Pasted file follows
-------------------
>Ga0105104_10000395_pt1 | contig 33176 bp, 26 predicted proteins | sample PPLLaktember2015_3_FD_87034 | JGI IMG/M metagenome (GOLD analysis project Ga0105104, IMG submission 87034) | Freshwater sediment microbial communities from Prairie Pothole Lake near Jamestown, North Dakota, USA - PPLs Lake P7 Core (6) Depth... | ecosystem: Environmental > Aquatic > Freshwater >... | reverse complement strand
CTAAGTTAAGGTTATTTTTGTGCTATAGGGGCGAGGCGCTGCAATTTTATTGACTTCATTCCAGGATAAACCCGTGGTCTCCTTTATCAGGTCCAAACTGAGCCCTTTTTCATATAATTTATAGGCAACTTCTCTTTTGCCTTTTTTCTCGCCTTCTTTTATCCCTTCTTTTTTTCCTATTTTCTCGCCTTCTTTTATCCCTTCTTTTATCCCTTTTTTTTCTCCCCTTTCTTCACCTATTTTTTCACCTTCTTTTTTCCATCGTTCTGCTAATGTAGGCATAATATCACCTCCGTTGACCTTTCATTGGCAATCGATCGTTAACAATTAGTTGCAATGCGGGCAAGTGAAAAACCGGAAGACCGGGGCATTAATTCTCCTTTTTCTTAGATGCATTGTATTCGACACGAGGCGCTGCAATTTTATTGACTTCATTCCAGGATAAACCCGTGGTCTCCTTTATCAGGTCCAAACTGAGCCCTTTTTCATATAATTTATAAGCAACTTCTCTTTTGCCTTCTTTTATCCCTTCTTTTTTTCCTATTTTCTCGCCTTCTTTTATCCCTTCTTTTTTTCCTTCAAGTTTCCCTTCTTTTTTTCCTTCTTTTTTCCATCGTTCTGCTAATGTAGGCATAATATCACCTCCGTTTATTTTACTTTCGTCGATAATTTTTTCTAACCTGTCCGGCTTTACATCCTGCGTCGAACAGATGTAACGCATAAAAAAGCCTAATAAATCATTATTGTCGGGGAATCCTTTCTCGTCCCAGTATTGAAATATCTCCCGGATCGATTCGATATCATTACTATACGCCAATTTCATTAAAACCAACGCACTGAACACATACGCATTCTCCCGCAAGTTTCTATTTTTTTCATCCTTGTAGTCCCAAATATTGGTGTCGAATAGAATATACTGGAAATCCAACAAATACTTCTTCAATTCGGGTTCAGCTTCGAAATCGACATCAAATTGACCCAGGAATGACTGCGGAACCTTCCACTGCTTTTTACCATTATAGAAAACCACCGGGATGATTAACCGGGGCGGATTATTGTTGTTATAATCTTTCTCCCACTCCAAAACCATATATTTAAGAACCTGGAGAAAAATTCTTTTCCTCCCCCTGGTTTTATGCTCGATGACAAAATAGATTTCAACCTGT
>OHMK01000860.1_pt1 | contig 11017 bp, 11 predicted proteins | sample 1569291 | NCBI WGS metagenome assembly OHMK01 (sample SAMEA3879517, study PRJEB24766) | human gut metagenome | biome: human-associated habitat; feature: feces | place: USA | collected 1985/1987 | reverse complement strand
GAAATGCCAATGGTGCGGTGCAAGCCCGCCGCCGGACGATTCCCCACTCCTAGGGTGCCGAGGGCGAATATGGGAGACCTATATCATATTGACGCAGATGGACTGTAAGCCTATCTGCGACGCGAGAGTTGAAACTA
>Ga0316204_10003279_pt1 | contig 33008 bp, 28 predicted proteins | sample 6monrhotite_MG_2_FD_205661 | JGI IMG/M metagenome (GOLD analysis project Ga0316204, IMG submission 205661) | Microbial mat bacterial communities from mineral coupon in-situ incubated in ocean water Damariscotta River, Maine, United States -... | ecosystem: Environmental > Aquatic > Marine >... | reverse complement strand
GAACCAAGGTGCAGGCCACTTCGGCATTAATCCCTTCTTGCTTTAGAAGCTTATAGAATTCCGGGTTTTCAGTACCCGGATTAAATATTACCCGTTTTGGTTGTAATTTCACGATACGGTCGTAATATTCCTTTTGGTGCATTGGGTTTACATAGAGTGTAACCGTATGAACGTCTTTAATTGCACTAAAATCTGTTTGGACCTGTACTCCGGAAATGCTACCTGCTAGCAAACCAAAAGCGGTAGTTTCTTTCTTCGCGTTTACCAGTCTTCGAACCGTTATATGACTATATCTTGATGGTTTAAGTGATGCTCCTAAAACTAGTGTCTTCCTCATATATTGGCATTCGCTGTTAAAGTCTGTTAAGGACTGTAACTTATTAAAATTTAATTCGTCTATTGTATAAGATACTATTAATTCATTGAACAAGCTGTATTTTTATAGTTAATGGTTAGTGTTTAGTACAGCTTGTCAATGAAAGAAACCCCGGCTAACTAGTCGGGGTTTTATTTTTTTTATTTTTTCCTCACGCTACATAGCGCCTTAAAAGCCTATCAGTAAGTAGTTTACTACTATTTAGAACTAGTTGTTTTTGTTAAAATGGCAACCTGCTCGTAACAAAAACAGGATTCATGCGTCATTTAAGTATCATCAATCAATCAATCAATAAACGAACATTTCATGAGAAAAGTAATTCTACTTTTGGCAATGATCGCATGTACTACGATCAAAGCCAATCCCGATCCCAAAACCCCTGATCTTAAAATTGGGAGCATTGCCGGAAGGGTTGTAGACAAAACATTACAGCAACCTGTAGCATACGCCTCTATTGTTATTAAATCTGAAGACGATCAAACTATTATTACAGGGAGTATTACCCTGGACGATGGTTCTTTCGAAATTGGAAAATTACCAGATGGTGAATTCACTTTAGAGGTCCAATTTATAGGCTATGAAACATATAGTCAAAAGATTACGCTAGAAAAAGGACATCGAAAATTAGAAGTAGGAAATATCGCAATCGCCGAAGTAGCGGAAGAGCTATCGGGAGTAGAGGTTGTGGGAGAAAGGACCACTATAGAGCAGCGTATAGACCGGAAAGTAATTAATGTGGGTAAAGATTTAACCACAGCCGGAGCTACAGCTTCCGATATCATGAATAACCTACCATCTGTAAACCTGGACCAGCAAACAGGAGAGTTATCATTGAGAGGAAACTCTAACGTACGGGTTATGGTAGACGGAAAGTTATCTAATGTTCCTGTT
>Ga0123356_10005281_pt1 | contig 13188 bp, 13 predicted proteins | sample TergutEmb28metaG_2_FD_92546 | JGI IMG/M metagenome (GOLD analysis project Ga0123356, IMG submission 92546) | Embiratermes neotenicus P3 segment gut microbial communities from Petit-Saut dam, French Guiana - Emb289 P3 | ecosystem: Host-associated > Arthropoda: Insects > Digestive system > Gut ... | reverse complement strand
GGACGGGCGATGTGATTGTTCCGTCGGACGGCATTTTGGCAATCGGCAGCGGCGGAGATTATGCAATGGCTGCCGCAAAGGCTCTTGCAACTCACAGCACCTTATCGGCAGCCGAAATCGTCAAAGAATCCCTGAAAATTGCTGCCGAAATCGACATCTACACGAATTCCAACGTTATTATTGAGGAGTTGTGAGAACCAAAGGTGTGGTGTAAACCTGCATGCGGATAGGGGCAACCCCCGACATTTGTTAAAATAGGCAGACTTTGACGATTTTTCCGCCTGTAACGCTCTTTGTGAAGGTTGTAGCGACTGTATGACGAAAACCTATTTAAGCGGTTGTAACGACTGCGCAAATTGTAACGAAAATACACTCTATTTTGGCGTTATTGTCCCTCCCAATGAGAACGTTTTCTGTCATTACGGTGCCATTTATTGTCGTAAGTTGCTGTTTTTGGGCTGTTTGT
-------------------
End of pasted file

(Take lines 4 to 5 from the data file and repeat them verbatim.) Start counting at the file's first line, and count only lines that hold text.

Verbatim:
GAAATGCCAATGGTGCGGTGCAAGCCCGCCGCCGGACGATTCCCCACTCCTAGGGTGCCGAGGGCGAATATGGGAGACCTATATCATATTGACGCAGATGGACTGTAAGCCTATCTGCGACGCGAGAGTTGAAACTA
>Ga0316204_10003279_pt1 | contig 33008 bp, 28 predicted proteins | sample 6monrhotite_MG_2_FD_205661 | JGI IMG/M metagenome (GOLD analysis project Ga0316204, IMG submission 205661) | Microbial mat bacterial communities from mineral coupon in-situ incubated in ocean water Damariscotta River, Maine, United States -... | ecosystem: Environmental > Aquatic > Marine >... | reverse complement strand